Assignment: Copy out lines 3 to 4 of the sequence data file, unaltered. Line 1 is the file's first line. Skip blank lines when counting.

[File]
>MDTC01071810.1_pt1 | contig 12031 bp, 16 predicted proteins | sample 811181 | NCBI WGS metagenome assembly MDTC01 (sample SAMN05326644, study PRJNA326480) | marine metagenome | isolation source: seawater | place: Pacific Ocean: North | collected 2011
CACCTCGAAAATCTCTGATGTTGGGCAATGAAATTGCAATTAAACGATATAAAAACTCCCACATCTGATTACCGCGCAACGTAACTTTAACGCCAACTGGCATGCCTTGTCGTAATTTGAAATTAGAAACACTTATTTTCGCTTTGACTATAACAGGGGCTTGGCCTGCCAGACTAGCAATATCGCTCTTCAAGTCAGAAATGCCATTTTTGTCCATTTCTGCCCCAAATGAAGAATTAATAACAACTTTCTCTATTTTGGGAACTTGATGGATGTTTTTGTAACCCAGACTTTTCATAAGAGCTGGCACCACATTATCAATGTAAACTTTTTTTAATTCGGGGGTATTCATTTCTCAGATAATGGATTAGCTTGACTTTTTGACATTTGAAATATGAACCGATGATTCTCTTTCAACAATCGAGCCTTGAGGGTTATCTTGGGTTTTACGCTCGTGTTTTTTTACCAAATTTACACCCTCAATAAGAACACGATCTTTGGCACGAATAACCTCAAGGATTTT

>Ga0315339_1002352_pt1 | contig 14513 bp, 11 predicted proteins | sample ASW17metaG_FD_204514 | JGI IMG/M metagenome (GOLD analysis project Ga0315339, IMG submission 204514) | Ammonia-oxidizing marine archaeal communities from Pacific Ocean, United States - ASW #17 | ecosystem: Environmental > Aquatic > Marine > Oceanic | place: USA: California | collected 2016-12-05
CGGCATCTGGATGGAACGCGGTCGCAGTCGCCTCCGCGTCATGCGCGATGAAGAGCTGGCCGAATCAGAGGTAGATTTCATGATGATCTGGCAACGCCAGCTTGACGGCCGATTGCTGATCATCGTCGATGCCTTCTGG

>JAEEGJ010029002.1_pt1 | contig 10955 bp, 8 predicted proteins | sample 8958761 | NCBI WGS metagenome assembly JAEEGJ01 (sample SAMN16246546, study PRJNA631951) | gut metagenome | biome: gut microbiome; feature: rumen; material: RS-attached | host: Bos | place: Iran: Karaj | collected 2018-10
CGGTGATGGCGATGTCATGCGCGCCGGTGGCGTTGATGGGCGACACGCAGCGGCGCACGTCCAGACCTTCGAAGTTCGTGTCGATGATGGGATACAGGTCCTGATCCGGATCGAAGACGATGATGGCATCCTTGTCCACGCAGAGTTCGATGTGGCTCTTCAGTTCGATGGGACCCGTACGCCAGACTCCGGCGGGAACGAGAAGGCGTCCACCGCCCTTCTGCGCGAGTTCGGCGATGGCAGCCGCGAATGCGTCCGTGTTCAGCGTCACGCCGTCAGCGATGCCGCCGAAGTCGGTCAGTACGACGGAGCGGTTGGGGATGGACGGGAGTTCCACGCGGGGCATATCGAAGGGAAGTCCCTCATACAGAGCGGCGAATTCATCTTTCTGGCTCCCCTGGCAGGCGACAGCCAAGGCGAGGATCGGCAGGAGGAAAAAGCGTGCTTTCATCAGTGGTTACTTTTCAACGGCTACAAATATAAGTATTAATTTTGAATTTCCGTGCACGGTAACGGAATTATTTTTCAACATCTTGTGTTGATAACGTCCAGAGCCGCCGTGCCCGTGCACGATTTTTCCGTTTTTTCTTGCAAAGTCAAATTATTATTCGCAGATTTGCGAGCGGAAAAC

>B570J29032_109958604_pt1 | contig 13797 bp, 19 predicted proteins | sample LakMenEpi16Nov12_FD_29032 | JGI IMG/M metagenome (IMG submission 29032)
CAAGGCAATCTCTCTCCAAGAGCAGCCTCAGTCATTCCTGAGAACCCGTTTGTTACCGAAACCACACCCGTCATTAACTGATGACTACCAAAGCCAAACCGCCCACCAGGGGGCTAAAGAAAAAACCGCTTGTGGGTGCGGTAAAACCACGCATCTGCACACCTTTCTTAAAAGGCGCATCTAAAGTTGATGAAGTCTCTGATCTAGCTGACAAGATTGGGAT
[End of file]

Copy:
>Ga0315339_1002352_pt1 | contig 14513 bp, 11 predicted proteins | sample ASW17metaG_FD_204514 | JGI IMG/M metagenome (GOLD analysis project Ga0315339, IMG submission 204514) | Ammonia-oxidizing marine archaeal communities from Pacific Ocean, United States - ASW #17 | ecosystem: Environmental > Aquatic > Marine > Oceanic | place: USA: California | collected 2016-12-05
CGGCATCTGGATGGAACGCGGTCGCAGTCGCCTCCGCGTCATGCGCGATGAAGAGCTGGCCGAATCAGAGGTAGATTTCATGATGATCTGGCAACGCCAGCTTGACGGCCGATTGCTGATCATCGTCGATGCCTTCTGG